· The entire field claims to have lost their innocence by the age of 21, some more than once.
Amazing what nuggets of knowledge one can get from random data. And all of this from a simple spreadsheet. Imagine what Google knows about you.
We (the Buffalo Herders) had a day and night in Hofmeyr. The Victoria Hotel in Hofmeyr is a so-called interim FC stop, although there really is very little difference these days between a full support station and an interim support station. One can sleep at either.
Bruce Backhouse, Buffalo Herder and Freedom Artist, and I had a very pleasant chat on our stroll around Hofmeyr with a chap by the name of Mandiso. Mandiso is a MK vet and still receives a stipend for that service. He is also a baker for Pick ‘n Pay in Cape Town. He is 64 years old. He had to serve four years in various prisons in the 1980s as a result of his involvement with the ANC. He told us the new dominee in Hofmeyr has rounded up some of the local youth and has put them to work cleaning up the refuse from the streets of Hofmeyr. We can see the results of this initiative, Hofmeyr is looking much better.
I also found Judy, owner of a coffee shop. Turns out Judy is the original pie-maker from the pie shop in Hofmeyr, a legendary stop for generations of Freedom riders. Judy says she would love to make more pies for us. You can call her on 084 902 7832 as you hit the top of the hill and Hofmeyr squats down in the valley below, the pies calling.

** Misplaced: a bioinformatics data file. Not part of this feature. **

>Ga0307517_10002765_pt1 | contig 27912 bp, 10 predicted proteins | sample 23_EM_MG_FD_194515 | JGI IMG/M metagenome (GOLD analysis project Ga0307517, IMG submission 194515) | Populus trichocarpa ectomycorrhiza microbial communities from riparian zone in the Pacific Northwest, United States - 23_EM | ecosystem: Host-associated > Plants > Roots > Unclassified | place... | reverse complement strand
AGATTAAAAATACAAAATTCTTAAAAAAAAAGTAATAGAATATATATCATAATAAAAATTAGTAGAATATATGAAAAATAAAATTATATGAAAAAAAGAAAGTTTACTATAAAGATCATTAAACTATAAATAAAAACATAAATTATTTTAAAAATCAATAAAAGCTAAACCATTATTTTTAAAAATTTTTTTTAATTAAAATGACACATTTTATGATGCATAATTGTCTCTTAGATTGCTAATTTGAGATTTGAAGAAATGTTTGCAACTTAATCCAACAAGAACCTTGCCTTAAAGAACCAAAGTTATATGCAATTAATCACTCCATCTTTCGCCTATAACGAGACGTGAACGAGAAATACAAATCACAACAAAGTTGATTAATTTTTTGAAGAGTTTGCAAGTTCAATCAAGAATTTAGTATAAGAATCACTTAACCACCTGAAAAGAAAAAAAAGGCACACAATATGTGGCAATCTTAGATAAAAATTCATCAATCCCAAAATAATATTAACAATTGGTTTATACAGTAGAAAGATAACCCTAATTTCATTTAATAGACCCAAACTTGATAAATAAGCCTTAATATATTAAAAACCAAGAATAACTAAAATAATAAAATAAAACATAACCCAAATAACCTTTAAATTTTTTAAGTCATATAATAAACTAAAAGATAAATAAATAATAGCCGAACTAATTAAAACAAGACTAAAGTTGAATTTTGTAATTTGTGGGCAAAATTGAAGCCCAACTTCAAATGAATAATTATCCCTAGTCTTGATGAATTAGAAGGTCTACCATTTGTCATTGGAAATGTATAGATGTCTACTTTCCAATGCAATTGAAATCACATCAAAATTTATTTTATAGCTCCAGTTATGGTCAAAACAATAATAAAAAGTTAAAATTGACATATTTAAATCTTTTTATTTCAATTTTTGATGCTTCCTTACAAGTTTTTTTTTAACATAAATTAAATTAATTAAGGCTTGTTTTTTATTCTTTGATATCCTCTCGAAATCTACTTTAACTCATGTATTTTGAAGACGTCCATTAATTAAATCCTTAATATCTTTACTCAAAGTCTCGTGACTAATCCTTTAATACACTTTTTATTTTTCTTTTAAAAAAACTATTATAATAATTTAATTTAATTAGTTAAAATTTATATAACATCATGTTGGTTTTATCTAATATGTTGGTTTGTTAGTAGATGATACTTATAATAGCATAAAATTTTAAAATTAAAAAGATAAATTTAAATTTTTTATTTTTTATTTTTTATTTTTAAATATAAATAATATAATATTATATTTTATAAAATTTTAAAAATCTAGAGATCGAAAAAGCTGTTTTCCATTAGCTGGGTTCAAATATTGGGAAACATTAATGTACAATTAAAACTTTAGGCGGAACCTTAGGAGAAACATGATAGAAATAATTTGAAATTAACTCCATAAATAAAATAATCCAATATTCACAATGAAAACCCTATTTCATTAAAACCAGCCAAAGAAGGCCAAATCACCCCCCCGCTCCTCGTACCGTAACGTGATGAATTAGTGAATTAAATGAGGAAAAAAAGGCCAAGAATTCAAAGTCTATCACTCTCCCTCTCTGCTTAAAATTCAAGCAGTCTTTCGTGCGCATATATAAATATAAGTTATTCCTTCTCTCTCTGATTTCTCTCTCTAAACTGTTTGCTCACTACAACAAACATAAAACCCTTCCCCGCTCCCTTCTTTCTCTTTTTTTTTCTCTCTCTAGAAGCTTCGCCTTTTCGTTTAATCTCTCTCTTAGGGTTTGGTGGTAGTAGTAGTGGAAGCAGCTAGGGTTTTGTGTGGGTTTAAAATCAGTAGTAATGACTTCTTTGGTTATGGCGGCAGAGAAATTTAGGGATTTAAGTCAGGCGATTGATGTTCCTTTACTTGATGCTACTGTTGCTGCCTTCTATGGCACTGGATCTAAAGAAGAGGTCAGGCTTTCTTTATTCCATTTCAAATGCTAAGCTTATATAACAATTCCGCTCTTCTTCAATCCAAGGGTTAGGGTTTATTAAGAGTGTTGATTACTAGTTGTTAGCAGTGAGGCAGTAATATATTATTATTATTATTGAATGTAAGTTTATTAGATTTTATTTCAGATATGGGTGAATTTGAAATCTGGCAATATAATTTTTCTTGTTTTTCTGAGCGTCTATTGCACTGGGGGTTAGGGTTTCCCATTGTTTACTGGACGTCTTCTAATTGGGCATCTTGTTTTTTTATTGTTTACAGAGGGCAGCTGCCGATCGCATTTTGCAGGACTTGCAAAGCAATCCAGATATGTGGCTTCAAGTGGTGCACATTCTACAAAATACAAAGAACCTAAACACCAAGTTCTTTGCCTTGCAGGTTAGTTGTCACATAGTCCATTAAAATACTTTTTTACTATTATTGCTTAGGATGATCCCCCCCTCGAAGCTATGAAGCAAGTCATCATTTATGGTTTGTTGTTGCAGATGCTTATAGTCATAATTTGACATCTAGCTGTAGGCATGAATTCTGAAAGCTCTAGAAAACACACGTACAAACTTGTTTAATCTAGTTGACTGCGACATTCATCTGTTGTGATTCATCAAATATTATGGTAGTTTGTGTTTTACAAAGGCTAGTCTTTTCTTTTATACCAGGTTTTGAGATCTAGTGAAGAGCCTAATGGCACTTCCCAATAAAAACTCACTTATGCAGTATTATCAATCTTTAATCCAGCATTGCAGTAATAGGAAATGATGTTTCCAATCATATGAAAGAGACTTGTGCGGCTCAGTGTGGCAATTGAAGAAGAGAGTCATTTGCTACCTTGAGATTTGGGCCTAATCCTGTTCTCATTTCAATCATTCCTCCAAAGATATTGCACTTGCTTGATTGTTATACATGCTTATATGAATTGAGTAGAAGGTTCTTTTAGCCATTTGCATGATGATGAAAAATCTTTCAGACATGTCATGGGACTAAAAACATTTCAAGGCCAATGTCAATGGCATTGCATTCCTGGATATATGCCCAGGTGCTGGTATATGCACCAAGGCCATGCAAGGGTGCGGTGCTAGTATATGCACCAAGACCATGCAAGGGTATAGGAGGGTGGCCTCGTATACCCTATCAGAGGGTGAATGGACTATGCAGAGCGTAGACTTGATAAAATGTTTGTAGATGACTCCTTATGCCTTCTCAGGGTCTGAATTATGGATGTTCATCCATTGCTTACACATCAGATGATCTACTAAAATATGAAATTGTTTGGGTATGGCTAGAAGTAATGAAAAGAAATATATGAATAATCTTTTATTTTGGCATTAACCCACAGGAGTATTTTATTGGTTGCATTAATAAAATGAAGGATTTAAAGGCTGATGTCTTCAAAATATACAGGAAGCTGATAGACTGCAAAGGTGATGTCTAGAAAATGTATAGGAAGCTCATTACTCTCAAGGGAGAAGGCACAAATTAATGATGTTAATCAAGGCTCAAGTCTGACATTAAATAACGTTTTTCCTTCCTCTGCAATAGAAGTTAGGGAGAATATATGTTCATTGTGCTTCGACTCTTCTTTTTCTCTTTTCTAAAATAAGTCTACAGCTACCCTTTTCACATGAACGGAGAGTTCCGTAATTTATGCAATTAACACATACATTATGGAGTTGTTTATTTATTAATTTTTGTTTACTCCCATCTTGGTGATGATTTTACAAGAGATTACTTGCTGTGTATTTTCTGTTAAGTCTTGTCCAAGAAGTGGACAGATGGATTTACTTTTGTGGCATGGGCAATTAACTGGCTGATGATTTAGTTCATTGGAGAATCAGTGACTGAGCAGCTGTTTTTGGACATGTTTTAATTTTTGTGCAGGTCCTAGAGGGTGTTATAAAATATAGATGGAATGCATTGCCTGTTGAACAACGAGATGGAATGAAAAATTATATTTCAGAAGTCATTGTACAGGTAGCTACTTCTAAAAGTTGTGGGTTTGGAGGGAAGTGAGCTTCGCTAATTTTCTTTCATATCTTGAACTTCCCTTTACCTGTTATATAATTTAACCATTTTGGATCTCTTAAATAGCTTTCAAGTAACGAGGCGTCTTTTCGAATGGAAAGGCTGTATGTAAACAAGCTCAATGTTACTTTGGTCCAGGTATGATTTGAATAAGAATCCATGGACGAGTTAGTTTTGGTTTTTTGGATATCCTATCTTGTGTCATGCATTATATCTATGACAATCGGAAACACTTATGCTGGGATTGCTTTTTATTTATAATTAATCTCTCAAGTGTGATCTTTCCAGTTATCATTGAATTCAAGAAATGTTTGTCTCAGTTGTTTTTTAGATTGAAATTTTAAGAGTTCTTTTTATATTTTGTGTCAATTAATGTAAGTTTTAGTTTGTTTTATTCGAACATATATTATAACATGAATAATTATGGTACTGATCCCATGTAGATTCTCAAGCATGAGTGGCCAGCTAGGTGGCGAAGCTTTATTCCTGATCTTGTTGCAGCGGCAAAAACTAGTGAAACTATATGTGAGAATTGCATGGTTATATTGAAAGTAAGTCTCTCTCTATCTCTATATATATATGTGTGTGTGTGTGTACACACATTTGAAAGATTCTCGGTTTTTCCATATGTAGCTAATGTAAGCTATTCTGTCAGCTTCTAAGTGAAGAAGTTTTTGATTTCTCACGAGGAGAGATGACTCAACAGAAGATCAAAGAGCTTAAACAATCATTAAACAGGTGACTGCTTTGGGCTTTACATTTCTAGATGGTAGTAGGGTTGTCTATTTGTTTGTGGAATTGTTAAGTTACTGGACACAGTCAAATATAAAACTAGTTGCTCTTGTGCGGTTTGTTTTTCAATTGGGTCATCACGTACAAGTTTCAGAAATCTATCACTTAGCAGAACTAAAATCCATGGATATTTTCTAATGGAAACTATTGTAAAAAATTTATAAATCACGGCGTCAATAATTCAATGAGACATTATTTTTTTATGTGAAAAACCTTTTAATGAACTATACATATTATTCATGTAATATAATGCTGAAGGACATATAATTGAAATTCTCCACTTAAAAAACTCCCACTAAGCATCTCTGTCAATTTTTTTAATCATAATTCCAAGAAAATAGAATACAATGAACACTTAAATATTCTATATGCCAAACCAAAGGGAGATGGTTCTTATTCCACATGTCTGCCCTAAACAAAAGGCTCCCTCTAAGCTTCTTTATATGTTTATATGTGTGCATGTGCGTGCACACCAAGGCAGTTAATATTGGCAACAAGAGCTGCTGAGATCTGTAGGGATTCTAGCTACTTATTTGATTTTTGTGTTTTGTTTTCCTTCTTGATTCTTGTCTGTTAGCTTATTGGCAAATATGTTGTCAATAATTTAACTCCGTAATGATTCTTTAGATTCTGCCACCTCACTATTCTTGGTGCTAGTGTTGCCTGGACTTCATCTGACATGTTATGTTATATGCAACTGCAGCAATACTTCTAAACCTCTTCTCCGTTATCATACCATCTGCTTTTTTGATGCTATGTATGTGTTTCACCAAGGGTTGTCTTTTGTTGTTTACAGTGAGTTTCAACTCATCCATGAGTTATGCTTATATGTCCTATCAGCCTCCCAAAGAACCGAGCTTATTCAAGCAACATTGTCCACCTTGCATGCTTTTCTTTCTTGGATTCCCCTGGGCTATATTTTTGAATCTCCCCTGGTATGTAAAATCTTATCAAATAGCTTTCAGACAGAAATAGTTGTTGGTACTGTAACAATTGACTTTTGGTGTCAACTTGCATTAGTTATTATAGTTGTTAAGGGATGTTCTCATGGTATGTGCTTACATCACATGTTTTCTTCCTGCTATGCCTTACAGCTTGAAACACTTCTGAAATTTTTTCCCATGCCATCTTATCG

Judy also has some of the historical records of Hofmeyr, which is why I went looking for her in the first place. She showed me a scrapbook of old photos, some of which I have included in this report. One photo is of particular interest. 2022 is the centenary of the Rand Revolt, or the “Red” Revolt and the photo referred to is from that occasion, taken near Benoni. Given that so many Freedom riders hail from Benoni (Ingrid Avidon, Rebecca Sands, Tony Wright, Sean Brown and myself) I thought it appropriate to slip this nugget into my report. I accept that the link to FC is tenuous, but make no apology for that.
In addition there was a poignant photo in the scrapbook of a local who drowned in the local dam. Good for us riders to remember that we cycle through a land of many memories. Respect them all.
We have a new support station in Rhodes, the Rhodes Hotel. Many thanks to Alpine Swift Trails who have hosted us for so many years. Actually Rhodes Hotel isn’t new to FC as it served as the original support station at the very beginning of FC. The wheel has turned full circle. Gordon Noble, a new recruit to the Buffalo Herders, told us his story of Rhodes Hotel in the 1960s when the walls were adorned with original Pierneef paintings. Apparently Pierneef used to stay there and paid in kind with his paintings. Who knows where these paintings are now. At the very least I am going to see if I can follow the trail.
And on that note I conclude this report. The following of trails, we still have two weeks of that ahead of us. It is good to be alive.